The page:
Hubble Space Telescope Imaging of Dust Lanes and Cometary Structures in the Inner Disk of the Cartwheel Ring Galaxy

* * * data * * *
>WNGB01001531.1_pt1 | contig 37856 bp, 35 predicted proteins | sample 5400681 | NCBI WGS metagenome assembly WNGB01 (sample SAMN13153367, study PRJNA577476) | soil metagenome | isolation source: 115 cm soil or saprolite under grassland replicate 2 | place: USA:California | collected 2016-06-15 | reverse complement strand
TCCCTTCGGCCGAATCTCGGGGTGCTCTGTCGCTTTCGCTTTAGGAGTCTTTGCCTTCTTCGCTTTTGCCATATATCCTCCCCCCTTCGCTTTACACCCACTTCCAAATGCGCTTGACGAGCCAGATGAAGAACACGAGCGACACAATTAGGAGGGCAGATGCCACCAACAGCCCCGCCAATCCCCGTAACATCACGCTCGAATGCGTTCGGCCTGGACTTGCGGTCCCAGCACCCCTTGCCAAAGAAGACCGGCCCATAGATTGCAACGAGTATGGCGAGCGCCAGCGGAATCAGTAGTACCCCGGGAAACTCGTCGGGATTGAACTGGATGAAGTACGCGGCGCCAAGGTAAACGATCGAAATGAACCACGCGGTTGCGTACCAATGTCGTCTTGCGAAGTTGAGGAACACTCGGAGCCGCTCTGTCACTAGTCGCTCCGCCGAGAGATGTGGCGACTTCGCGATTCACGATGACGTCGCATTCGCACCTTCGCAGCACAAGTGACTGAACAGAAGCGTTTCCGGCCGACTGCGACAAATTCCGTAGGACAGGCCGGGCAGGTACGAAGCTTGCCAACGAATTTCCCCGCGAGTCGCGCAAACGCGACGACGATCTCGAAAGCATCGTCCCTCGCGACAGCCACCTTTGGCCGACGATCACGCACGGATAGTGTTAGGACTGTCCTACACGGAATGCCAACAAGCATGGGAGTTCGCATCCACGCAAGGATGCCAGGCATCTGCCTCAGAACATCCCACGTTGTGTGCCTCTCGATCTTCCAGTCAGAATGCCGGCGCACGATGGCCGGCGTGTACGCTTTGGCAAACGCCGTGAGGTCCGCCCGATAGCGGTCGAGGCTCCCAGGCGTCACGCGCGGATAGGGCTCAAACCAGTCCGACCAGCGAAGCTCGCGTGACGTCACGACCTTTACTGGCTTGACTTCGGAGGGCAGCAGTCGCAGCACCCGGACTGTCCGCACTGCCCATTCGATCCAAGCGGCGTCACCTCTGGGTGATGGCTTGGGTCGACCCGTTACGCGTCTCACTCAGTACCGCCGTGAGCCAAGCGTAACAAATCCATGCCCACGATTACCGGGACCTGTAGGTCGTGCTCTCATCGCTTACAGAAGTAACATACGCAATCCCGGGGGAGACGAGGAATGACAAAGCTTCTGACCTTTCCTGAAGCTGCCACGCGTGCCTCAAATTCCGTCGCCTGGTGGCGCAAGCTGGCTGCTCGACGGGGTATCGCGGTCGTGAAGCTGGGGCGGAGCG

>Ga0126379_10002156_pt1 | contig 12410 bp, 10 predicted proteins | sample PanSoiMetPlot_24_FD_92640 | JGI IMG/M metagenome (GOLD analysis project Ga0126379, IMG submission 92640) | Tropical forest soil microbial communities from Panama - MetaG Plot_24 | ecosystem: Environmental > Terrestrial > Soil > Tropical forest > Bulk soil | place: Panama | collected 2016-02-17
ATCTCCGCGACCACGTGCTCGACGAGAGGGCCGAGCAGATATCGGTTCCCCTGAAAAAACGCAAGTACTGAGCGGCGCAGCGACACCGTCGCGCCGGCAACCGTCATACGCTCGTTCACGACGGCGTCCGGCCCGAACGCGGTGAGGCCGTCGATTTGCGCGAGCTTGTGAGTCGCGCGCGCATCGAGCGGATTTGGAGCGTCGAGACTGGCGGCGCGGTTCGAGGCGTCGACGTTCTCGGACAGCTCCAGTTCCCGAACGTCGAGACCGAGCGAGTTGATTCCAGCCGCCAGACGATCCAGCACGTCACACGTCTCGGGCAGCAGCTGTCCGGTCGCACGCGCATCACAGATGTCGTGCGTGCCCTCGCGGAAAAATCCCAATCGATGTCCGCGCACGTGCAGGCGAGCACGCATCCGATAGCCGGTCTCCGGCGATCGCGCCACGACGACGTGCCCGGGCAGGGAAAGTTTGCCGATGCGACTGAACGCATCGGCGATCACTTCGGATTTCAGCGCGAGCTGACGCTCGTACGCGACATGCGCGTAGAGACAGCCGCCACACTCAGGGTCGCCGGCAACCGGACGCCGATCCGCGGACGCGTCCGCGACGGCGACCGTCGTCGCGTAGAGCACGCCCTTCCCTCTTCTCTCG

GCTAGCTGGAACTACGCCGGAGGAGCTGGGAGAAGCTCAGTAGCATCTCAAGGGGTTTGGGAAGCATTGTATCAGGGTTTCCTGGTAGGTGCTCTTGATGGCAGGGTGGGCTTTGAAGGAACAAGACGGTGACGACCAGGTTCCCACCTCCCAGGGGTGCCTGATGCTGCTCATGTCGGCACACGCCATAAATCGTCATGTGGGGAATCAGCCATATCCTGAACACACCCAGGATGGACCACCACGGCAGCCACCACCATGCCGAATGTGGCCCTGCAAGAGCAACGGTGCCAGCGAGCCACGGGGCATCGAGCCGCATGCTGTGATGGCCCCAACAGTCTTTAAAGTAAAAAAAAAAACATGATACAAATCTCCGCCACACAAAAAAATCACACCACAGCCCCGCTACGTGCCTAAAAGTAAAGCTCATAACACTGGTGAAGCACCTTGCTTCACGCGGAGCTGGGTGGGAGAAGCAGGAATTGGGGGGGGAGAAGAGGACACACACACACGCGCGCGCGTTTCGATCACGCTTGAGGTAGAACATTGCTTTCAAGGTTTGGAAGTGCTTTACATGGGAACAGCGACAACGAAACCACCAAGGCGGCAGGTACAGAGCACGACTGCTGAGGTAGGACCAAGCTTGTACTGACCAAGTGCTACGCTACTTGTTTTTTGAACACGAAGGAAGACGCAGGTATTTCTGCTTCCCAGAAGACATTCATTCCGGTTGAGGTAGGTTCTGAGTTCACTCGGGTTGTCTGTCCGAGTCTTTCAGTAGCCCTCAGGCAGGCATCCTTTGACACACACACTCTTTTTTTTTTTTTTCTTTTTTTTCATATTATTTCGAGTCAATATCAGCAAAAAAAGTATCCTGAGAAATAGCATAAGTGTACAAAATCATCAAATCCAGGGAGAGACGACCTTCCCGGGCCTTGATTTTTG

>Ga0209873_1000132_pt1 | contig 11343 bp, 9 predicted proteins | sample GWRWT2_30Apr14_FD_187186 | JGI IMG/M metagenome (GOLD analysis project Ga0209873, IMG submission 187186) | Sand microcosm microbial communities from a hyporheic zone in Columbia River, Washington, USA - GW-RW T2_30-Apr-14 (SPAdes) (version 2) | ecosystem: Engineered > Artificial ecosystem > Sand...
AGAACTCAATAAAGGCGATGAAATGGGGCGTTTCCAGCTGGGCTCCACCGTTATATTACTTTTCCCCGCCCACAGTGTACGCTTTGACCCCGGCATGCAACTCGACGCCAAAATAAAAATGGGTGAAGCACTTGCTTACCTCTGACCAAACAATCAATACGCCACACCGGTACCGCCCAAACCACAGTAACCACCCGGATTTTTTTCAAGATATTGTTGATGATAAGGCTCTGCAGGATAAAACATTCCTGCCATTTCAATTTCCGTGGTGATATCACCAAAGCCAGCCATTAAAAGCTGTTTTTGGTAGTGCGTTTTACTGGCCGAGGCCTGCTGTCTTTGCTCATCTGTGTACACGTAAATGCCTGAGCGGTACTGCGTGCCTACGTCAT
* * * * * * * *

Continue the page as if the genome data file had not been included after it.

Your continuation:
We have obtained high-resolution B and I-band Hubble Space Telescope (HST) images of the Cartwheel ring galaxy which provide unprecedented views of the structure and color of the two rings and spokes. Here, we focus on the imaging results for the central regions of the Cartwheel, its inner ring and spokes. Prior to these observations there was surprisingly litHe evidence for gas and star formation within the inner ring. The images clearly resolve a network of obscuring dust lanes in this region, including a prominent dust circle that defines the inner edge of the inner ring. There is also evidence for luminous, kiloparsec- sized, cometary structures in the inner ring which are suggestive of massive dense clouds traveling supersonically through the ambient gas. These cometary structures are bounded by sharp dust lanes, and when corrected for the light from the inner ring are quite blue (0.4 < B - I < 0.6). We suggest the following possible explanations for these structures: (1) that they are the supersonic orbit crossings of the inner ring by massive clouds or cloud complexes radially mixed in the disk as a result of the collision, (2) that they are formed from dense clouds raining down on the disk from a bridge which connects the Cartwheel to the intruder galaxy, and (3) the mirror-image theory that they are disk clouds traversing a tenuous high-velocity accretion stream. If any of these explanations is correct, then the inner ring of the Cartwheel appears to be a very good site for the study of supersonic collisions between massive clouds and large-scale density waves.